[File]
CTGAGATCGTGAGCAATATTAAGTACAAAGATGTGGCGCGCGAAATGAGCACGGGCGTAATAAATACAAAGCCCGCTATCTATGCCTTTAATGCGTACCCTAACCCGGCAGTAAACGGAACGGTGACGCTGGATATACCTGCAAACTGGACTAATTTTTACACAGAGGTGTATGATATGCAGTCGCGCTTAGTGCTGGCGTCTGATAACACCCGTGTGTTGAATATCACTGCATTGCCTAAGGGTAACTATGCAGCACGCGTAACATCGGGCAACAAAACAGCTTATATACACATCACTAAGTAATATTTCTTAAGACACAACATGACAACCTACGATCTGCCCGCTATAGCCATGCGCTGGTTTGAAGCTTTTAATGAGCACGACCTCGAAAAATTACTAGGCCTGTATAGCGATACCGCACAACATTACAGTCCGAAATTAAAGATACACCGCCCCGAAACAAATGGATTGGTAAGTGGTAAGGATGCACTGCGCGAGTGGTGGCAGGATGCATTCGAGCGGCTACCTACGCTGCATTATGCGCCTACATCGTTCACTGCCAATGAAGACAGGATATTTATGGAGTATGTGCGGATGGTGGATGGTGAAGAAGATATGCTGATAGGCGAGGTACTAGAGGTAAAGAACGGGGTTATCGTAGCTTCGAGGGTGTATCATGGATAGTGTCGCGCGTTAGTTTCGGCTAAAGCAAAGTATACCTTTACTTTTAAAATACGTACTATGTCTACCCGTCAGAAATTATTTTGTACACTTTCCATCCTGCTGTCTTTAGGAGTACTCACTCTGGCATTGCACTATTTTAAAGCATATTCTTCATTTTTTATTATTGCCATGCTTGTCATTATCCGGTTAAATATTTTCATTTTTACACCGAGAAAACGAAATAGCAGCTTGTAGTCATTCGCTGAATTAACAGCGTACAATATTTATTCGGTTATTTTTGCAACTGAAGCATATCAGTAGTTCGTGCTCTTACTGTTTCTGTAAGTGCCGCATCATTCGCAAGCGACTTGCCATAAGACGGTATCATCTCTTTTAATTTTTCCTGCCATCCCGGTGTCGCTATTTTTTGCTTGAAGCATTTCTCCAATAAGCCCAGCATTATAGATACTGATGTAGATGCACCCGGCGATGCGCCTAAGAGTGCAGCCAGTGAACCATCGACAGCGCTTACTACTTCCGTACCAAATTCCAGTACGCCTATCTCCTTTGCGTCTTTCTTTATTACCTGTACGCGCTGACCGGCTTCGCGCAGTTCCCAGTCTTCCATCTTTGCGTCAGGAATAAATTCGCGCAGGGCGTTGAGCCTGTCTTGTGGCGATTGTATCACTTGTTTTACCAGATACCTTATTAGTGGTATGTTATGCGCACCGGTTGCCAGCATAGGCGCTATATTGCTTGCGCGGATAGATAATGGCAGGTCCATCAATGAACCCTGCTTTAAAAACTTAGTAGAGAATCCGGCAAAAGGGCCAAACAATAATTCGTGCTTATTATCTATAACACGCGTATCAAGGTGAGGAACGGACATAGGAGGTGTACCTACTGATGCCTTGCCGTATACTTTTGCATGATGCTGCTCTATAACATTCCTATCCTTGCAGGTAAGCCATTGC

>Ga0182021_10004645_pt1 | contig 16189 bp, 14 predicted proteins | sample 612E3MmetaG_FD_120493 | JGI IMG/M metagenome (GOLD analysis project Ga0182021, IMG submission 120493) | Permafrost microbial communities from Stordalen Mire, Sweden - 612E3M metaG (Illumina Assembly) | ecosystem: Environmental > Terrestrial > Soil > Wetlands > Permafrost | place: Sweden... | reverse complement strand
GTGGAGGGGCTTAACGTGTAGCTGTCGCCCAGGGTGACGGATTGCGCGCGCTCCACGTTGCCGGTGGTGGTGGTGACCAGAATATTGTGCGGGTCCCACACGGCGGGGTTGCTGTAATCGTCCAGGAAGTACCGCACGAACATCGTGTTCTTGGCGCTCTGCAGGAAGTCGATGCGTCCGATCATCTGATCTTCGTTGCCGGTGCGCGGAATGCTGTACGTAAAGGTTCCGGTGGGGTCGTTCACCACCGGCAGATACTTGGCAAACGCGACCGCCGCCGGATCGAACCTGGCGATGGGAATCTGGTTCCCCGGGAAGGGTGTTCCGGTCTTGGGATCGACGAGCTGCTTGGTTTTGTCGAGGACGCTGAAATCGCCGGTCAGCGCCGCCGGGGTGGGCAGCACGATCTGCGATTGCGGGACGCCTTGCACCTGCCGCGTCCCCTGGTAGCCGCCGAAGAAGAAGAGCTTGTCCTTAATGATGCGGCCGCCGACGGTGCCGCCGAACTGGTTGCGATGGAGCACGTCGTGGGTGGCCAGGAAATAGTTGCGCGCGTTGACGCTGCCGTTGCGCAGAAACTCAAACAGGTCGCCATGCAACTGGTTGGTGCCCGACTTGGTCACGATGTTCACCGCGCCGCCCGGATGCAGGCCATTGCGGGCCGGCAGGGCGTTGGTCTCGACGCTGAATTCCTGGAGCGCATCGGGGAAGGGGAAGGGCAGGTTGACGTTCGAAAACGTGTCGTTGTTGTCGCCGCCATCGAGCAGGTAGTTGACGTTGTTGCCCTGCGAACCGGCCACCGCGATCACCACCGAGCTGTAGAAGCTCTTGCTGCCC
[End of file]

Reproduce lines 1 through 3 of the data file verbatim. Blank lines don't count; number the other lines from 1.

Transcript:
CTGAGATCGTGAGCAATATTAAGTACAAAGATGTGGCGCGCGAAATGAGCACGGGCGTAATAAATACAAAGCCCGCTATCTATGCCTTTAATGCGTACCCTAACCCGGCAGTAAACGGAACGGTGACGCTGGATATACCTGCAAACTGGACTAATTTTTACACAGAGGTGTATGATATGCAGTCGCGCTTAGTGCTGGCGTCTGATAACACCCGTGTGTTGAATATCACTGCATTGCCTAAGGGTAACTATGCAGCACGCGTAACATCGGGCAACAAAACAGCTTATATACACATCACTAAGTAATATTTCTTAAGACACAACATGACAACCTACGATCTGCCCGCTATAGCCATGCGCTGGTTTGAAGCTTTTAATGAGCACGACCTCGAAAAATTACTAGGCCTGTATAGCGATACCGCACAACATTACAGTCCGAAATTAAAGATACACCGCCCCGAAACAAATGGATTGGTAAGTGGTAAGGATGCACTGCGCGAGTGGTGGCAGGATGCATTCGAGCGGCTACCTACGCTGCATTATGCGCCTACATCGTTCACTGCCAATGAAGACAGGATATTTATGGAGTATGTGCGGATGGTGGATGGTGAAGAAGATATGCTGATAGGCGAGGTACTAGAGGTAAAGAACGGGGTTATCGTAGCTTCGAGGGTGTATCATGGATAGTGTCGCGCGTTAGTTTCGGCTAAAGCAAAGTATACCTTTACTTTTAAAATACGTACTATGTCTACCCGTCAGAAATTATTTTGTACACTTTCCATCCTGCTGTCTTTAGGAGTACTCACTCTGGCATTGCACTATTTTAAAGCATATTCTTCATTTTTTATTATTGCCATGCTTGTCATTATCCGGTTAAATATTTTCATTTTTACACCGAGAAAACGAAATAGCAGCTTGTAGTCATTCGCTGAATTAACAGCGTACAATATTTATTCGGTTATTTTTGCAACTGAAGCATATCAGTAGTTCGTGCTCTTACTGTTTCTGTAAGTGCCGCATCATTCGCAAGCGACTTGCCATAAGACGGTATCATCTCTTTTAATTTTTCCTGCCATCCCGGTGTCGCTATTTTTTGCTTGAAGCATTTCTCCAATAAGCCCAGCATTATAGATACTGATGTAGATGCACCCGGCGATGCGCCTAAGAGTGCAGCCAGTGAACCATCGACAGCGCTTACTACTTCCGTACCAAATTCCAGTACGCCTATCTCCTTTGCGTCTTTCTTTATTACCTGTACGCGCTGACCGGCTTCGCGCAGTTCCCAGTCTTCCATCTTTGCGTCAGGAATAAATTCGCGCAGGGCGTTGAGCCTGTCTTGTGGCGATTGTATCACTTGTTTTACCAGATACCTTATTAGTGGTATGTTATGCGCACCGGTTGCCAGCATAGGCGCTATATTGCTTGCGCGGATAGATAATGGCAGGTCCATCAATGAACCCTGCTTTAAAAACTTAGTAGAGAATCCGGCAAAAGGGCCAAACAATAATTCGTGCTTATTATCTATAACACGCGTATCAAGGTGAGGAACGGACATAGGAGGTGTACCTACTGATGCCTTGCCGTATACTTTTGCATGATGCTGCTCTATAACATTCCTATCCTTGCAGGTAAGCCATTGC

>Ga0182021_10004645_pt1 | contig 16189 bp, 14 predicted proteins | sample 612E3MmetaG_FD_120493 | JGI IMG/M metagenome (GOLD analysis project Ga0182021, IMG submission 120493) | Permafrost microbial communities from Stordalen Mire, Sweden - 612E3M metaG (Illumina Assembly) | ecosystem: Environmental > Terrestrial > Soil > Wetlands > Permafrost | place: Sweden... | reverse complement strand
GTGGAGGGGCTTAACGTGTAGCTGTCGCCCAGGGTGACGGATTGCGCGCGCTCCACGTTGCCGGTGGTGGTGGTGACCAGAATATTGTGCGGGTCCCACACGGCGGGGTTGCTGTAATCGTCCAGGAAGTACCGCACGAACATCGTGTTCTTGGCGCTCTGCAGGAAGTCGATGCGTCCGATCATCTGATCTTCGTTGCCGGTGCGCGGAATGCTGTACGTAAAGGTTCCGGTGGGGTCGTTCACCACCGGCAGATACTTGGCAAACGCGACCGCCGCCGGATCGAACCTGGCGATGGGAATCTGGTTCCCCGGGAAGGGTGTTCCGGTCTTGGGATCGACGAGCTGCTTGGTTTTGTCGAGGACGCTGAAATCGCCGGTCAGCGCCGCCGGGGTGGGCAGCACGATCTGCGATTGCGGGACGCCTTGCACCTGCCGCGTCCCCTGGTAGCCGCCGAAGAAGAAGAGCTTGTCCTTAATGATGCGGCCGCCGACGGTGCCGCCGAACTGGTTGCGATGGAGCACGTCGTGGGTGGCCAGGAAATAGTTGCGCGCGTTGACGCTGCCGTTGCGCAGAAACTCAAACAGGTCGCCATGCAACTGGTTGGTGCCCGACTTGGTCACGATGTTCACCGCGCCGCCCGGATGCAGGCCATTGCGGGCCGGCAGGGCGTTGGTCTCGACGCTGAATTCCTGGAGCGCATCGGGGAAGGGGAAGGGCAGGTTGACGTTCGAAAACGTGTCGTTGTTGTCGCCGCCATCGAGCAGGTAGTTGACGTTGTTGCCCTGCGAACCGGCCACCGCGATCACCACCGAGCTGTAGAAGCTCTTGCTGCCC